Why Developers Hate WF and Why They Should Get Over It
Microsoft does an amazingly good job of making technology accessible. What I mean by that is that for people who are not necessarily “technologists”, custom applications are still often within reach. We’ve all seen this in the wild.
It might be that Access database that won’t die, created by that guy in marketing in 1998. Or maybe it’s that huge VBS Excel macro that Sales Guy made that forecasts revenue for the next 20 years and affects your stock price? Perhaps it’s that SharePoint 2007 “application” that HR made to in-process resumes.
Programmers hate these things, and not just a little bit. We hate them in the core of our being, and here’s why:
- These things are hard to maintain
- Often, they become our problem after they find some traction
- These solutions often add tremendous value without being done by the all powerful software developer
Hey, wait a minute! What was that last one?
It’s About Business Value
That’s right, cobbled up technology solutions like those mentioned are often extremely easy to produce and provide value to our organizations without the cost of submitting work into a software development team.
I am not for one moment pretending that these solutions are well crafted, easily maintained, or a smart long-term play. I am saying the value of Application Right is often less than that of Application Right Now.
Of course, I am not advocating running your enterprise on Access and VB Script, but sometimes these are the right tools for the job. Well, maybe.
A Brief History of Enabling My Mom to Write Code
Microsoft pioneered drag-and-drop development with Visual Basic. I remember creating applications in VB 3 circa 1993 that did similar things to what we do with forms-over-data today.
People who never considered themselves programmers picked up VB and started making things. Later, we got similar functionality embedded in products. Excel, Outlook, Word, SharePoint, and other things got very drag-and-droppy for creating small utility applications that the HR intern could figure out without calling IT.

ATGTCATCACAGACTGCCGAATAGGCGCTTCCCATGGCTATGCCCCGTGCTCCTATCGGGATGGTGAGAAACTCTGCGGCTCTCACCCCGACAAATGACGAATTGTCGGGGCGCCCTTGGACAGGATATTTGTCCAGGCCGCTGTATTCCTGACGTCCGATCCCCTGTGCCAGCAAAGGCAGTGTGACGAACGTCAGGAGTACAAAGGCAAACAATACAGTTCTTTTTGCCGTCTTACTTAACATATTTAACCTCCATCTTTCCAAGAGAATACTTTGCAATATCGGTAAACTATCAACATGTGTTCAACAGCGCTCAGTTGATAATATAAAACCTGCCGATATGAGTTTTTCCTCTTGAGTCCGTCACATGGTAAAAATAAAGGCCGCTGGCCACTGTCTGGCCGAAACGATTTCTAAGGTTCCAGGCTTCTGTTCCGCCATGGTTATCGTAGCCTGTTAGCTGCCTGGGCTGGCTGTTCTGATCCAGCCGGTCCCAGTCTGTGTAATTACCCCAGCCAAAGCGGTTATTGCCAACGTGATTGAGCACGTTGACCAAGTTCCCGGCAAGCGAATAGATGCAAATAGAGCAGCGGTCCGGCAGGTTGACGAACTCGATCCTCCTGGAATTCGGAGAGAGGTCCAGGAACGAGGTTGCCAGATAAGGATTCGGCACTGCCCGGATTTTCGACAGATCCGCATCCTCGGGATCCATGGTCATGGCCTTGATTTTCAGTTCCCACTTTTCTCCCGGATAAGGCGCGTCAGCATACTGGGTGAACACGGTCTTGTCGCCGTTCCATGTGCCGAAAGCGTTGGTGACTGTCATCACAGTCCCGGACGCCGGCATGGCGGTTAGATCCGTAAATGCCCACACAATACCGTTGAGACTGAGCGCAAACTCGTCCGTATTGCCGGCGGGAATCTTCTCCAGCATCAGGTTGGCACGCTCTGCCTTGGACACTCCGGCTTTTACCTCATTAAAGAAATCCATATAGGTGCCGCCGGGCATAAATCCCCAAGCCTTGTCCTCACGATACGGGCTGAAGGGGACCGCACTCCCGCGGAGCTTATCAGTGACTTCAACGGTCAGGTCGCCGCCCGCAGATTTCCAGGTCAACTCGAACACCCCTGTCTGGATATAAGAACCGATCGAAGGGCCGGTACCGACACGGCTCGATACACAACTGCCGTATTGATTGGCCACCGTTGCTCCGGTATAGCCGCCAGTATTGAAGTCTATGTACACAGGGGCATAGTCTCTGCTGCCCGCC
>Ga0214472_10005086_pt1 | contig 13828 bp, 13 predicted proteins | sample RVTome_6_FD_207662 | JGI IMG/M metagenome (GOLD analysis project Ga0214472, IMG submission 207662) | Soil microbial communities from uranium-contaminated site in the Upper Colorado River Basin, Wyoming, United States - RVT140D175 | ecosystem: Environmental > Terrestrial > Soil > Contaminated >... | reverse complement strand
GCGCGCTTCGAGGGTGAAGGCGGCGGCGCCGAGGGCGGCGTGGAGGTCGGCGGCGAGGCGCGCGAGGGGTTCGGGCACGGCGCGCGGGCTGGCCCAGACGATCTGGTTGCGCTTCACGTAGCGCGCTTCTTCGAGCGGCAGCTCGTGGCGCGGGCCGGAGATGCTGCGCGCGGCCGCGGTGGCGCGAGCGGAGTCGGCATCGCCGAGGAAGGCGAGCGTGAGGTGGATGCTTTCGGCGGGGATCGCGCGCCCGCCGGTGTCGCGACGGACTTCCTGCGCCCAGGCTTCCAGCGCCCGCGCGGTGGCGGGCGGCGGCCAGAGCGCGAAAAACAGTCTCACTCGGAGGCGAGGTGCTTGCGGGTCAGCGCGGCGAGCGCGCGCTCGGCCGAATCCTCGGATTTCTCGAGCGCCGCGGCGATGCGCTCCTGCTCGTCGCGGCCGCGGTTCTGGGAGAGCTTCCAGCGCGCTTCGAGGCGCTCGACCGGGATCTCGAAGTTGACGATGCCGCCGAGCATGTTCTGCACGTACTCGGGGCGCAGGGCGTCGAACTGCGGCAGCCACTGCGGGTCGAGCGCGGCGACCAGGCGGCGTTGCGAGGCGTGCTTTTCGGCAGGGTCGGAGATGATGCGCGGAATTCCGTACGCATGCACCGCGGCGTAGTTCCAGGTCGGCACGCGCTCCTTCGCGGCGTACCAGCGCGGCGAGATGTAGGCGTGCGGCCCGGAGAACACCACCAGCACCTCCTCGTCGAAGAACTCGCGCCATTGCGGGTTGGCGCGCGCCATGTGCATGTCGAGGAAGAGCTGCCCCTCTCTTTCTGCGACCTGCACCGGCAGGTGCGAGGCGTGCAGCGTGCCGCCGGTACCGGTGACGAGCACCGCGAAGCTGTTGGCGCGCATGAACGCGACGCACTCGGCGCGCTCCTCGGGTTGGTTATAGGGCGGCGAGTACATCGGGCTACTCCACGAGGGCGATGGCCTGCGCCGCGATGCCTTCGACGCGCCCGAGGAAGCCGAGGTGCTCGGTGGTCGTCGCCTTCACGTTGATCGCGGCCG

Most of this drag-and-drop functionality was focused on the UI. Meanwhile, many developers retreated to middleware and the services layers. “Let someone else figure out the UI”, they decried. “I will focus on the complicated stuff.”
Yahoo Pipes not only opened up backend processing for the masses, but it did so online. Now my mom isn’t just drag and dropping UIs, she is doing it with data feeds. Interesting development!
Where WF Fits
WF goes further by enabling developers to create applications with drag-and-drop support for business logic and middleware. This lets non-technologists start working with things like services, business logic, and data instead of just buttons and MessageBoxes.
So now instead of just exposing a button to the HR intern in SharePoint, we can expose an enterprise service. Or a long running, repeatable business process.
Does this deprecate the value of a highly technical software developer?
Of course not! No more so than the advent of drag-and-drop UIs meant fewer developers. And there are certainly more software developers working today than in 1990.
WF simply allows us to create applications that expose a slightly lower level of abstraction to our business users, empowering them to create solutions using the components of our labor.
Is WF a legitimate programming tool for devs?
Yes, but like anything else, it is just a tool. And like most tools, it can be wielded as a weapon.
WF is more likely to be a tool for your RAD solutions or for enabling your business users in some way. No one says we need less text-based code.
Think of other widgets you make for your business customers. Are you likely to use them to solve your own problems as a developer? Sure, why not?
But, Drag-and-Drop Development yields poor quality.
It sure does when the things you are dropping are of low quality to begin with. And the thing you are dropping onto needs to be a solid surface as well.
This means that if you are going to WF enable your applications, you’d better know what you are doing. The WF Activities and WCF services you put out there in the wild need to be solid, because now business users are going to be talking to them and using them to compose applications you haven’t conceived of yet.
You can’t depend on the client playing body guard for your service or WF application.
The Next Level of Abstraction
At the end of the day, WF is just one more layer of abstraction for composing applications. A WF application can be pretty elegant as an enabling technology.
Will big piles of un-maintainable crap be built with WF? Yes.
Are big piles of un-maintainable crap built with elegant programming languages? You bet.
This is how the industry evolves: one level of abstraction at a time. WF is just a natural evolutionary step.